Singapore

How local employees at this global bank gain from being youth mentors


And they, too, benefit. “Employees who participate in these mentoring programmes develop their leadership and other soft skills,” says Ms Green. “It also provides them with networking opportunities as it gives them the chance to interact with employees across different seniority levels and departments.”

Equally important, she says, is that “supporting our communities through such mentoring programmes also aligns with our (corporate) values, including partnership, inclusion and accountability”.

The bank shared lessons from their excITE experience at Mentoring SG’s corporate engagement session last month. The corporate business leaders-only event, attended by 17 representatives, aimed to raise awareness of the value of mentoring Singapore’s youth, and how companies have the capacity to transform a young person’s life.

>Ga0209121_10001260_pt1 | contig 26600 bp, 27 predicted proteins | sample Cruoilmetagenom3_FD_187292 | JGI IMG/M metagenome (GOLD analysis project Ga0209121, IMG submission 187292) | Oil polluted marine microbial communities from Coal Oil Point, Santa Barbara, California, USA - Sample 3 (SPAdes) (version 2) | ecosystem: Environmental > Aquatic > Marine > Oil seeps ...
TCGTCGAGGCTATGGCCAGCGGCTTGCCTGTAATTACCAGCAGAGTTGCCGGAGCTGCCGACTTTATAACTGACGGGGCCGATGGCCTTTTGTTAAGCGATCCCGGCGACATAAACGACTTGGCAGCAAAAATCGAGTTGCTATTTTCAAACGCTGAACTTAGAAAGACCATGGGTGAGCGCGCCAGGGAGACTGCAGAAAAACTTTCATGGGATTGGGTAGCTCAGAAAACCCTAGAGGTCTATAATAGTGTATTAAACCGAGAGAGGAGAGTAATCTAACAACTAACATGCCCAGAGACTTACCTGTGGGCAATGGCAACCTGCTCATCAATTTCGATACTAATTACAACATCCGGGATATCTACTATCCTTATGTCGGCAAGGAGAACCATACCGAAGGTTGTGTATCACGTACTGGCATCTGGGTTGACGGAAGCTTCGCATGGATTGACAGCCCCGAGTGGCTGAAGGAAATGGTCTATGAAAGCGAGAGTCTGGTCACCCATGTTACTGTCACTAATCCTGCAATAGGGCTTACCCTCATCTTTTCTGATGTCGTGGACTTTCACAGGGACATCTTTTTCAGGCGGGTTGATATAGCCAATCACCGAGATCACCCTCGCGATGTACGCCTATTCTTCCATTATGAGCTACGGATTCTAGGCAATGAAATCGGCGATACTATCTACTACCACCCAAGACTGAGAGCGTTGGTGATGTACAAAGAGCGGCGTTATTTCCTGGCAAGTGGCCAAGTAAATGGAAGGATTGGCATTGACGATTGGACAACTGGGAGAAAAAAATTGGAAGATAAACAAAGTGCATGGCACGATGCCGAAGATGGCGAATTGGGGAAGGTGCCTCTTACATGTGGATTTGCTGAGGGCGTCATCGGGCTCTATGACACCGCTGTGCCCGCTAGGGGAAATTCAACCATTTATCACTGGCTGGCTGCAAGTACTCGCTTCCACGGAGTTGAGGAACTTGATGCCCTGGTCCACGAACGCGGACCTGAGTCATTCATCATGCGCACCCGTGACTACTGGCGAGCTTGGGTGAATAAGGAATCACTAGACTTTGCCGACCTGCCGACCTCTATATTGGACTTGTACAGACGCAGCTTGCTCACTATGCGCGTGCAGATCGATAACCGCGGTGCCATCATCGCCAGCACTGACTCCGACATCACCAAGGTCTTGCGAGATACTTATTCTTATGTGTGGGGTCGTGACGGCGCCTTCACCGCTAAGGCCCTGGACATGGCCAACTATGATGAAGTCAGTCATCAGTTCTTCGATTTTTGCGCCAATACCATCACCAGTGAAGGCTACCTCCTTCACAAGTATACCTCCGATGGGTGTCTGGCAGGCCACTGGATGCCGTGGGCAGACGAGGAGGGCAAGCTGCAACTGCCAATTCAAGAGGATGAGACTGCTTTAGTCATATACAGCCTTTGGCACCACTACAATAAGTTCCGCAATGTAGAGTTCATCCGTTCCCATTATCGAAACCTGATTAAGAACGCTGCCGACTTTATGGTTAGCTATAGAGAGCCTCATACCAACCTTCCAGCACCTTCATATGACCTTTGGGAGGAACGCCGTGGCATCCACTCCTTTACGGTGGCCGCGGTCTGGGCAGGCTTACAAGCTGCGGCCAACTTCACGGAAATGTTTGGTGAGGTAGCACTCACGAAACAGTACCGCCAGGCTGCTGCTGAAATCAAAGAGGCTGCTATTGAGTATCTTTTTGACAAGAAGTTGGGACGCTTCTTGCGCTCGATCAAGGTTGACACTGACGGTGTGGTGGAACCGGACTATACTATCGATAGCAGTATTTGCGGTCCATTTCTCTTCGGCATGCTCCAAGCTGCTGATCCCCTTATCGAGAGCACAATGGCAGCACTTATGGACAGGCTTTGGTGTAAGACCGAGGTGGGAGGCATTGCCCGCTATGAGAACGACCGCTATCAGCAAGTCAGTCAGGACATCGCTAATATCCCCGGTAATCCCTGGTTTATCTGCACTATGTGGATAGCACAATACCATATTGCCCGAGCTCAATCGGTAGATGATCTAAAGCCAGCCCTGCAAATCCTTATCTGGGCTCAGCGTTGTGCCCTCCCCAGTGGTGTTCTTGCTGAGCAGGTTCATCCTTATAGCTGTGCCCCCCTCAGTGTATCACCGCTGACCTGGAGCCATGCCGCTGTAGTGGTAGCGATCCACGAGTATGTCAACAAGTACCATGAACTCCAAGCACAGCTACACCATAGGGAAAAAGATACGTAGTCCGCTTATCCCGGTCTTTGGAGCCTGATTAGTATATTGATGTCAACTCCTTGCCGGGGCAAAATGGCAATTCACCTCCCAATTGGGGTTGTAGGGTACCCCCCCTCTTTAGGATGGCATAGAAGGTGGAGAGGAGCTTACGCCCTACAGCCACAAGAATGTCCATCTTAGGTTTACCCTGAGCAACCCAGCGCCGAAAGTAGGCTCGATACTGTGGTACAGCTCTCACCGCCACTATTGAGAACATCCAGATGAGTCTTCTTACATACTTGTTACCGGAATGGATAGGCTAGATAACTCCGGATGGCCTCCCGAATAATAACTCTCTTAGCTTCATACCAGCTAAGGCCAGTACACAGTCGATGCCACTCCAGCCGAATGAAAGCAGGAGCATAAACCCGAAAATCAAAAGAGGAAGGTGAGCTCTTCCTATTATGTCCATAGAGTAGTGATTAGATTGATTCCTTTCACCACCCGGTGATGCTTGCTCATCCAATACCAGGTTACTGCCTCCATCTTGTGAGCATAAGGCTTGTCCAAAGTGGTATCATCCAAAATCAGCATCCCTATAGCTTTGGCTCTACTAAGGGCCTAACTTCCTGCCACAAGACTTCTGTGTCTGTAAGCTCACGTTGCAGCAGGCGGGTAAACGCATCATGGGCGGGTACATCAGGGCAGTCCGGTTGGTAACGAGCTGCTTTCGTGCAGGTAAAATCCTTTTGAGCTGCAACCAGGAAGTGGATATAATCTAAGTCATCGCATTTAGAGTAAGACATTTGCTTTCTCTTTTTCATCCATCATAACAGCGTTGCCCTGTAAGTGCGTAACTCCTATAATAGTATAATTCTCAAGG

For other companies keen to do the same, Mr Brian Liu, Mentoring AfA workgroup lead for Partnerships, says: “Mentoring SG is a great platform to kick off virtuous cycles of corporates broadcasting and amplifying their values, and the good work they are doing for their staff and for those in the community through mentoring.”

Mr Liu, 40, who is also senior vice-president of human resources at e-commerce platform Lazada, adds: “This, in turn, inspires other corporates to also participate and innovate, and this of course attracts talents as they have greater visibility as well as more information and access to leaders.”



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